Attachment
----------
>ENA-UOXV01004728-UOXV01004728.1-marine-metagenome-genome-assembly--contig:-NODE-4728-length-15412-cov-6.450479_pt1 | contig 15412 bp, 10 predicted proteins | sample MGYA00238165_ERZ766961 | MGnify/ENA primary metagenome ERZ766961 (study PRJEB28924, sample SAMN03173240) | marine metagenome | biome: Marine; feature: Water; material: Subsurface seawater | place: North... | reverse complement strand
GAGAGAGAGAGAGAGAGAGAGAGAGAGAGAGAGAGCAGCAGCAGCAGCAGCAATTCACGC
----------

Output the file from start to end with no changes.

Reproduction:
>ENA-UOXV01004728-UOXV01004728.1-marine-metagenome-genome-assembly--contig:-NODE-4728-length-15412-cov-6.450479_pt1 | contig 15412 bp, 10 predicted proteins | sample MGYA00238165_ERZ766961 | MGnify/ENA primary metagenome ERZ766961 (study PRJEB28924, sample SAMN03173240) | marine metagenome | biome: Marine; feature: Water; material: Subsurface seawater | place: North... | reverse complement strand
GAGAGAGAGAGAGAGAGAGAGAGAGAGAGAGAGAGCAGCAGCAGCAGCAGCAATTCACGC